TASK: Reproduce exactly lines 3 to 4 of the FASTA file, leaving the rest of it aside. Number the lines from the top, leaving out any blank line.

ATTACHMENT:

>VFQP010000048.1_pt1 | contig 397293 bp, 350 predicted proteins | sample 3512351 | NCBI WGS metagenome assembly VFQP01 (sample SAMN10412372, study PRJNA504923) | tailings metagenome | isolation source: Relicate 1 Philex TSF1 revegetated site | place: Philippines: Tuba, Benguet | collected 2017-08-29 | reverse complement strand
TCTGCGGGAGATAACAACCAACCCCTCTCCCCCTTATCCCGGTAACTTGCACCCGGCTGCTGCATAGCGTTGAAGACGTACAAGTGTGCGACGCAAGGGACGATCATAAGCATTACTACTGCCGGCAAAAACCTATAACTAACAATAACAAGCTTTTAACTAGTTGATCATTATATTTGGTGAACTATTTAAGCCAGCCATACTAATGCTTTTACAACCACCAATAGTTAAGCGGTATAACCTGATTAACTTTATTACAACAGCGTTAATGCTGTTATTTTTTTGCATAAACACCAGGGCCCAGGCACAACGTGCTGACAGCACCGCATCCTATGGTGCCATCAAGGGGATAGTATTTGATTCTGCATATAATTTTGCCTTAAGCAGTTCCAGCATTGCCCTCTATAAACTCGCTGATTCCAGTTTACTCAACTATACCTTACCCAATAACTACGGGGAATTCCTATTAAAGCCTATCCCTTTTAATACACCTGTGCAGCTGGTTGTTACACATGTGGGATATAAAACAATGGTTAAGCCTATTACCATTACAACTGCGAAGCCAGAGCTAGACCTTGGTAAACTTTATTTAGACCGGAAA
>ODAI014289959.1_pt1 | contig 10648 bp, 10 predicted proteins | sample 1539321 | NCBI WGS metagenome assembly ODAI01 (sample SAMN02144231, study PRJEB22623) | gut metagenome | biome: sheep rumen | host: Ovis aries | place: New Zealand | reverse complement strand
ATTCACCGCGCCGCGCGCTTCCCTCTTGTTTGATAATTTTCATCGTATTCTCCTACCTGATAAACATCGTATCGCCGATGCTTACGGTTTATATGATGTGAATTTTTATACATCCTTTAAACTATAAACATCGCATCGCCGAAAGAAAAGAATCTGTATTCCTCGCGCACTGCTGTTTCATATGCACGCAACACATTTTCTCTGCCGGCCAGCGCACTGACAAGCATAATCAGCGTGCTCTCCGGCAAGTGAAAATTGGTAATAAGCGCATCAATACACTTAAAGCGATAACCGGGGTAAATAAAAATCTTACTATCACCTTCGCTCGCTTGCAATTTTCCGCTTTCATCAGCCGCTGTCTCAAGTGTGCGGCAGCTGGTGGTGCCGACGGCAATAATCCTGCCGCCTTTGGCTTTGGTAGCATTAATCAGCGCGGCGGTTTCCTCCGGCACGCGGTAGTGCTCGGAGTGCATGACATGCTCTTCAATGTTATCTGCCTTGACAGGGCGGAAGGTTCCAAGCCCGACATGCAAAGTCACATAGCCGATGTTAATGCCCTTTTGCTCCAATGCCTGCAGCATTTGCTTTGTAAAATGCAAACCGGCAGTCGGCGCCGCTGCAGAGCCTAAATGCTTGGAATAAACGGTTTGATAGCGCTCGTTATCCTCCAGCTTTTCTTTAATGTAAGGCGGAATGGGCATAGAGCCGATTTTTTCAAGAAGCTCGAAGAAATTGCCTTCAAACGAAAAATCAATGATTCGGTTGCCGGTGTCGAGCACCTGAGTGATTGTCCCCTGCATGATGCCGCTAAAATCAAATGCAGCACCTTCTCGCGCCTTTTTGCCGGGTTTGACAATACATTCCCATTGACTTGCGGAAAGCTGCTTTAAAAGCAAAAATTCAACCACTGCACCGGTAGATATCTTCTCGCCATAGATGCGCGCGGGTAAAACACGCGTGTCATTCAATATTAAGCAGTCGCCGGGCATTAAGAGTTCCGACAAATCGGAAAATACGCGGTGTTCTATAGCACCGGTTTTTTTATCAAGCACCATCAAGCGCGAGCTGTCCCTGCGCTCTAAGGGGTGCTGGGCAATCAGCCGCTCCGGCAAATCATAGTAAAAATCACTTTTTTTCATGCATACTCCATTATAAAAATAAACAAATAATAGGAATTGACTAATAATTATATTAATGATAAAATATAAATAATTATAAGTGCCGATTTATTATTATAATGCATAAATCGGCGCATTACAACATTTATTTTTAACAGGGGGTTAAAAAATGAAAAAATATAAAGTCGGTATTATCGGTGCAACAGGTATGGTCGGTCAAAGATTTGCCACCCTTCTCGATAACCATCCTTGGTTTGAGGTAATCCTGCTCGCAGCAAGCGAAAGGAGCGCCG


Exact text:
>ODAI014289959.1_pt1 | contig 10648 bp, 10 predicted proteins | sample 1539321 | NCBI WGS metagenome assembly ODAI01 (sample SAMN02144231, study PRJEB22623) | gut metagenome | biome: sheep rumen | host: Ovis aries | place: New Zealand | reverse complement strand
ATTCACCGCGCCGCGCGCTTCCCTCTTGTTTGATAATTTTCATCGTATTCTCCTACCTGATAAACATCGTATCGCCGATGCTTACGGTTTATATGATGTGAATTTTTATACATCCTTTAAACTATAAACATCGCATCGCCGAAAGAAAAGAATCTGTATTCCTCGCGCACTGCTGTTTCATATGCACGCAACACATTTTCTCTGCCGGCCAGCGCACTGACAAGCATAATCAGCGTGCTCTCCGGCAAGTGAAAATTGGTAATAAGCGCATCAATACACTTAAAGCGATAACCGGGGTAAATAAAAATCTTACTATCACCTTCGCTCGCTTGCAATTTTCCGCTTTCATCAGCCGCTGTCTCAAGTGTGCGGCAGCTGGTGGTGCCGACGGCAATAATCCTGCCGCCTTTGGCTTTGGTAGCATTAATCAGCGCGGCGGTTTCCTCCGGCACGCGGTAGTGCTCGGAGTGCATGACATGCTCTTCAATGTTATCTGCCTTGACAGGGCGGAAGGTTCCAAGCCCGACATGCAAAGTCACATAGCCGATGTTAATGCCCTTTTGCTCCAATGCCTGCAGCATTTGCTTTGTAAAATGCAAACCGGCAGTCGGCGCCGCTGCAGAGCCTAAATGCTTGGAATAAACGGTTTGATAGCGCTCGTTATCCTCCAGCTTTTCTTTAATGTAAGGCGGAATGGGCATAGAGCCGATTTTTTCAAGAAGCTCGAAGAAATTGCCTTCAAACGAAAAATCAATGATTCGGTTGCCGGTGTCGAGCACCTGAGTGATTGTCCCCTGCATGATGCCGCTAAAATCAAATGCAGCACCTTCTCGCGCCTTTTTGCCGGGTTTGACAATACATTCCCATTGACTTGCGGAAAGCTGCTTTAAAAGCAAAAATTCAACCACTGCACCGGTAGATATCTTCTCGCCATAGATGCGCGCGGGTAAAACACGCGTGTCATTCAATATTAAGCAGTCGCCGGGCATTAAGAGTTCCGACAAATCGGAAAATACGCGGTGTTCTATAGCACCGGTTTTTTTATCAAGCACCATCAAGCGCGAGCTGTCCCTGCGCTCTAAGGGGTGCTGGGCAATCAGCCGCTCCGGCAAATCATAGTAAAAATCACTTTTTTTCATGCATACTCCATTATAAAAATAAACAAATAATAGGAATTGACTAATAATTATATTAATGATAAAATATAAATAATTATAAGTGCCGATTTATTATTATAATGCATAAATCGGCGCATTACAACATTTATTTTTAACAGGGGGTTAAAAAATGAAAAAATATAAAGTCGGTATTATCGGTGCAACAGGTATGGTCGGTCAAAGATTTGCCACCCTTCTCGATAACCATCCTTGGTTTGAGGTAATCCTGCTCGCAGCAAGCGAAAGGAGCGCCG